Rita Mae Brown is the bestselling author of the Sneaky Pie Brown series; the Sister Jane series; A Nose for Justice and Murder Unleashed; Rubyfruit Jungle; In Her Day; and Six of One, as well as several other novels. An Emmy-nominated screenwriter and a poet, Brown lives in Afton, Virginia. Sneaky Pie Brown, a tiger cat born somewhere in Albemarle County, Virginia, was discovered by Rita Mae Brown at her local SPCA. They have collaborated on numerous Mrs. Murphy mysteries--in addition to Sneaky Pie's Cookbook for Mystery Lovers and Sneaky Pie for President.
The 12th novel in this bestselling cozy series from Brown and her feline collaborator (after 2004's Whisker of Evil) offers the usual irresistible mix of talking animals and a baffling murder or two. After she decides to quit her job as the Crozet, Va., postmistress because her animal companions-cats Mrs. Murphy and Pewter and corgi Tee Tucker-are no longer permitted to accompany her to work, Mary Minor "Harry" Haristeen and best friend Susan Tucker retreat to a Blue Ridge Mountains monastery, where a statue of the Virgin Mary suddenly begins to bleed from the eyes. This curiosity, which attracts national media attention after a local reporter, Nordy Elliott, files a short piece on it, becomes more of a concern when Susan's beloved great-uncle, a monk, turns up dead at the foot of the statue. While Harry, her two cats and her dog investigate, Elliott becomes the next murder victim, in a symbolic manner linked to the supposed miracle. Though the culprit's identity is fairly obvious and some exposition borders on the simplistic ("If a person's last name began with `A,' their large package would go on the `A' section," we learn as Susan sorts packages at the PO), the animals' wry observations on human nature and beliefs amuse as ever. Michael Gellatly's charming illustrations perfectly complement the text. Agent, Wendy Weil. (Feb. 1) Copyright 2005 Reed Business Information.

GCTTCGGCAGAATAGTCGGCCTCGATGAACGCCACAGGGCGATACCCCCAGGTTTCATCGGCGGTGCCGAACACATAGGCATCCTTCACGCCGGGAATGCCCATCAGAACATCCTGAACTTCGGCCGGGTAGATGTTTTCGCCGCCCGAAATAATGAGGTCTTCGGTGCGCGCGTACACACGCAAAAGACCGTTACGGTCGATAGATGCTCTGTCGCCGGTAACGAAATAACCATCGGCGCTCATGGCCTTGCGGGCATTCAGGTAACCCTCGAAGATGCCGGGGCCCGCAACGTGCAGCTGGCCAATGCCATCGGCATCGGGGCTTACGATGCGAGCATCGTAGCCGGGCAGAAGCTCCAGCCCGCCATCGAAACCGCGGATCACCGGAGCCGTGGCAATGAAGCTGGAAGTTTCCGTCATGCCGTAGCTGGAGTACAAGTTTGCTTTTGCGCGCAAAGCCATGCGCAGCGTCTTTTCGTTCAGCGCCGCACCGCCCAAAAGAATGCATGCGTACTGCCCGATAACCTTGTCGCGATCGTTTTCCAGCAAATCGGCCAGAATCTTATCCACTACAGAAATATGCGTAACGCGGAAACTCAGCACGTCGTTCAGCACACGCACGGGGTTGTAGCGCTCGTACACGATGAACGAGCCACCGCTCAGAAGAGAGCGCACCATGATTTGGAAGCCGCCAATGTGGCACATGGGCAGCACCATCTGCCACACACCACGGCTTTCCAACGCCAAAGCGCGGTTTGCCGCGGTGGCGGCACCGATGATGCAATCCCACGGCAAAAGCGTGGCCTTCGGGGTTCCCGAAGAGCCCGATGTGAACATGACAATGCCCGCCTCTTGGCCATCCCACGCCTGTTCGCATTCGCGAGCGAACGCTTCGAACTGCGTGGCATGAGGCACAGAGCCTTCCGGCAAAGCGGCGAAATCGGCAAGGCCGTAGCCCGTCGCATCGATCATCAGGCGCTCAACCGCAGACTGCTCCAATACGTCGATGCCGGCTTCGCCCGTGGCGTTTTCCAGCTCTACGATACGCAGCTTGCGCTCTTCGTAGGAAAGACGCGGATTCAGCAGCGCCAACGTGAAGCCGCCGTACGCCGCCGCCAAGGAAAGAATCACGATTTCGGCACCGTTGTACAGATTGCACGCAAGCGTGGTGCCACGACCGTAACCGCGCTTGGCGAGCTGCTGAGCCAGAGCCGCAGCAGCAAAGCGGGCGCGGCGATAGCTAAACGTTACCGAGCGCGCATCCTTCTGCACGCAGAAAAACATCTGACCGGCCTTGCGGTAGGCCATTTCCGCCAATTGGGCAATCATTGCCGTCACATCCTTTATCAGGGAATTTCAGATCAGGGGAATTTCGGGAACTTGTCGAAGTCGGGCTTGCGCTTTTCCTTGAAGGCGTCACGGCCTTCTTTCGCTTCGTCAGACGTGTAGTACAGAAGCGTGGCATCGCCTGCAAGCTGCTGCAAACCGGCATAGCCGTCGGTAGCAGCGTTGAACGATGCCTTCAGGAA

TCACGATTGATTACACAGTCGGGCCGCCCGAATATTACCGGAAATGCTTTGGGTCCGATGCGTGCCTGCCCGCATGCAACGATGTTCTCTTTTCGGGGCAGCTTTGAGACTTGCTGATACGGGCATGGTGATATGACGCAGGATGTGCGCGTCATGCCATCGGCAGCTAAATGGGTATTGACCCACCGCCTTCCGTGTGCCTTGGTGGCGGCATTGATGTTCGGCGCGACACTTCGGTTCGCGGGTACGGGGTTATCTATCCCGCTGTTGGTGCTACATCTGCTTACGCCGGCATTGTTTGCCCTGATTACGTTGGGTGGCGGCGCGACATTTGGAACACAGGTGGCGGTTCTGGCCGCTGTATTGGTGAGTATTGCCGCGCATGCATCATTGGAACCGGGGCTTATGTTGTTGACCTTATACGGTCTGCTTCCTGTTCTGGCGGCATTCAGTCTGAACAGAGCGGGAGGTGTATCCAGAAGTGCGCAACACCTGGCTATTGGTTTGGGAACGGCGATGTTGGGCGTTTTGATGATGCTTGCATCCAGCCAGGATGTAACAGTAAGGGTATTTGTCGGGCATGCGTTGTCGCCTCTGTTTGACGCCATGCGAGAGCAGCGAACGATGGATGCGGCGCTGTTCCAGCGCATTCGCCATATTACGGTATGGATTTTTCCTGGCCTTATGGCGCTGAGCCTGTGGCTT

Brown and her feline collaborator, Sneaky Pie, offer the 12th in their mystery series featuring postmistress "Harry" Haristeen (and her own feline and canine collaborators). In the upscale Virginia landscape of horse farms and Range Rovers, a local monastery's statue of the Virgin Mary has started crying tears of blood; shortly after, one of the order's brothers and a local journalist are murdered. Harry and her friends, both human and otherwise, can't resist being drawn into the mystery. The reading by Kate Forbes is quite good, but the story itself is thin, and for those uninitiated to this long-established series, it is disconcerting to have animal characters with their own dialog and breathtaking that they carry on the involved philosophical discourses that comprise this novel. Recommended only for hard-core fans.-Kristen L. Smith, Loras Coll. Lib., Dubuque, IA Copyright 2005 Reed Business Information.
"Entertaining....Readers of this series...will anxiously be awaiting the next installment."